While many have argued that writer’s block is not a real thing (obviously, they have never truly written before), others say it is real and occurs, especially to writers who write to earn and have deadlines to meet.
Primarily associated with writers or creative people, writer’s block is a subjective hypothesis, and quite frankly, it depends on which side of the argument fence you are on.
As we try to understand this inability for the brain to zone into its creative space, let’s look at this scenario.
- What is Writer’s Block?
- What causes writer’s block?
- How to overcome writer’s block?
- How to get past writer’s block?
- How to deal with writer’s block?
- Writer’s Block Inspiration
- Bottom Line
What is Writer’s Block?
We will look at writer’s blocks from two perspectives.
Have you ever found yourself in front of your typewriter, laptop, or blank paper? If you have written, then yes.
However, you cannot seem to write because you are stuck and as blank as the screen or sheet before you.
Secondly, you can visualise the ideas. They are right before you. However, you cannot find the right words to explain these thoughts or pen them appropriately.
Ever happened to you?
This is writer’s block, and almost all writers suffer from it at some point in their life. While it is a sign to take a break, repeated occurrences are detrimental to your writing career.
Merriam Webster defines writer’s block as: “a psychological inhibition preventing a writer from progressing with a piece”.
There is a science to writer’s block.
Science claims the frontal lobe is associated with language creation. The Broca area accords writers the ability to create or brainstorm about stories, a skill quintessential to every writer.
However, located in this region is the anterior cingulated cortex, responsible for several cognitive functions, including emotions, mood, attention, and the ability to associate or dissociate unrelated concepts? The anterior cingulated cortex is also the part of the brain responsible for speaking, memory, remembering, and writing.
While science is still trying to understand what triggers writer’s block related to the brain, we have a question.
Could it be burnout?
What causes writer’s block?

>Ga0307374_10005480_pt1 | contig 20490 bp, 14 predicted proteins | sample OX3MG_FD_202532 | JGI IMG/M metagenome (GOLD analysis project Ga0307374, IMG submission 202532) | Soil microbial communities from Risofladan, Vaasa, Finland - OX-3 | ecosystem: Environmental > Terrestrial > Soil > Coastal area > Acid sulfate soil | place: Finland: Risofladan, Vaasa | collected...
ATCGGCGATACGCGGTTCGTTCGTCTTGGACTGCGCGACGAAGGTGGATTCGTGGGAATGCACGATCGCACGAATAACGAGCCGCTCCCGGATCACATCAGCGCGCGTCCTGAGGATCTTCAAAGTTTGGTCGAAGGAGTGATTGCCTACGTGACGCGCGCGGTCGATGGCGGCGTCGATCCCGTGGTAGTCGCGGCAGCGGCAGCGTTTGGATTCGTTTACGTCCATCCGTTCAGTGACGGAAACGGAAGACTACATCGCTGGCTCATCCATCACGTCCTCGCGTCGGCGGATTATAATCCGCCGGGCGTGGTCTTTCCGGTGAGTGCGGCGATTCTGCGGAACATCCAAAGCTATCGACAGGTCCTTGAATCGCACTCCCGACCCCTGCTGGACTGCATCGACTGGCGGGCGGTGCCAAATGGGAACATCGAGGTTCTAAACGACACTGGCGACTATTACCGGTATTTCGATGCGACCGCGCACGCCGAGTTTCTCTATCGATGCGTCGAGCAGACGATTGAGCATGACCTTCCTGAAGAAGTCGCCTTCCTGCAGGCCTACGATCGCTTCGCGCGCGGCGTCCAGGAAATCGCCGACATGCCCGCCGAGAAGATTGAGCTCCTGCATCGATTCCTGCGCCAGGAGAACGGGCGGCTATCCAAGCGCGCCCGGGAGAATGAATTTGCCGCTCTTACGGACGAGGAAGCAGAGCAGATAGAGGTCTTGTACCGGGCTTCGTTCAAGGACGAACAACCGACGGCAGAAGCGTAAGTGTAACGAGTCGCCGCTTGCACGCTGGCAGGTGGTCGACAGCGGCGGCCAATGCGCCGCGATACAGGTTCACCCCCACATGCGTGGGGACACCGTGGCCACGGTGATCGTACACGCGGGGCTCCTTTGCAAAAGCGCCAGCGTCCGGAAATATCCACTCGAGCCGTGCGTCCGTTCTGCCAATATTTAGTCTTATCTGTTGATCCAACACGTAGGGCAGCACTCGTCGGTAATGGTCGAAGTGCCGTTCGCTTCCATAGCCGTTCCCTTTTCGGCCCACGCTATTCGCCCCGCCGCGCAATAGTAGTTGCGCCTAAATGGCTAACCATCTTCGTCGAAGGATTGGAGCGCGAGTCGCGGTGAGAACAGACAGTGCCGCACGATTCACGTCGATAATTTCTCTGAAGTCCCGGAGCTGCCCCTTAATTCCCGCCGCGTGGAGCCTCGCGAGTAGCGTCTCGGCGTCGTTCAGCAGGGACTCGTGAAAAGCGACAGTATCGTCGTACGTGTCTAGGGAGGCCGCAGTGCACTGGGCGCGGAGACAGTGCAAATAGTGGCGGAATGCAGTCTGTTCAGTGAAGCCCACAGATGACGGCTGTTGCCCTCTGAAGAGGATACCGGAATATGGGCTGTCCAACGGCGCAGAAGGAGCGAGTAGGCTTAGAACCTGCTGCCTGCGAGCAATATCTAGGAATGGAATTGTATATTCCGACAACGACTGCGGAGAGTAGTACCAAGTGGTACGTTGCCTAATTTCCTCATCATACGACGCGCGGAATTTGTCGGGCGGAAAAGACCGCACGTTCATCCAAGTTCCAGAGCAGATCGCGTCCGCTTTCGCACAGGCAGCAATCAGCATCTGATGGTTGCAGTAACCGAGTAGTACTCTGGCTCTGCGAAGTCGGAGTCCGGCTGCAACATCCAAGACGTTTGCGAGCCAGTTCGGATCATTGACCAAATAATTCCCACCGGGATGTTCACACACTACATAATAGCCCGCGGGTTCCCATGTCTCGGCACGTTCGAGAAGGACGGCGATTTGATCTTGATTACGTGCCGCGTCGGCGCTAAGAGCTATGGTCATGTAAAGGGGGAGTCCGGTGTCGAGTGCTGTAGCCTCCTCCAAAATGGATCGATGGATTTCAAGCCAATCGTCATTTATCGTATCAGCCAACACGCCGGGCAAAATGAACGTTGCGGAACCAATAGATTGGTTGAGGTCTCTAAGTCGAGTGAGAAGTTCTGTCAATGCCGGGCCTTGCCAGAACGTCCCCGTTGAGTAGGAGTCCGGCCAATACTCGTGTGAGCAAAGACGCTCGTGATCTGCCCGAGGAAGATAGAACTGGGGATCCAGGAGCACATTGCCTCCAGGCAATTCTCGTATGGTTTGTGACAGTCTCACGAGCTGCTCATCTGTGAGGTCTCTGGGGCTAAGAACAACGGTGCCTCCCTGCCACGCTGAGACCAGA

We generally do not associate burnout with writing, writers, or creative processes. However, if a region of the brain carries out all the creative abilities you are known to exhibit, it is bound to get exhausted. It is not unusual to see writers struggle to get the perfect expression of their thoughts in a script. However, the soul-crushing torment suffered by writers as writer’s blocks destroys their self-esteem and creative output.
So what are the causes of writer’s block?
There are several reasons why writer’s block happens. Defined as a psychological inhibition by Merriam Webster, the following explains the science of it.
Two Yale psychologists, Michael Barrios and Jerome Singer, associated writer’s block with emotional dysregulation and categorised it into four:
- Anxiety and stress: the writer is tired, stressed and does not believe in their piece or their ability.
- Anger and irritation — the writer is angry that their creative work was not appropriately acknowledged or noticed.
- Apathy – being concerned about deadlines, which dampens their creative spark and ability to translate their thoughts correctly.
- Hostility and disappointment – these authors believe they are better than others and do not want their work to be compared.
Overall, these psychologists summarised the single cause of writer’s block to being UNHAPPY. Negative emotions hamper the writer’s creativity, preventing them from being productive and shackled to a point.
How to overcome writer’s block?
So many have said, “Just push through it”, it is a piece of good advice, but overcoming writer’s block is, as mentioned, subjective and an exploration of one’s inner self is crucial.
According to Michael and Singer, “low levels of positive and constructive mental imagery” is a problem associated with writer’s block.
The following are some external causes for writer’s block and how to avoid writer’s block?
Stop the self-criticism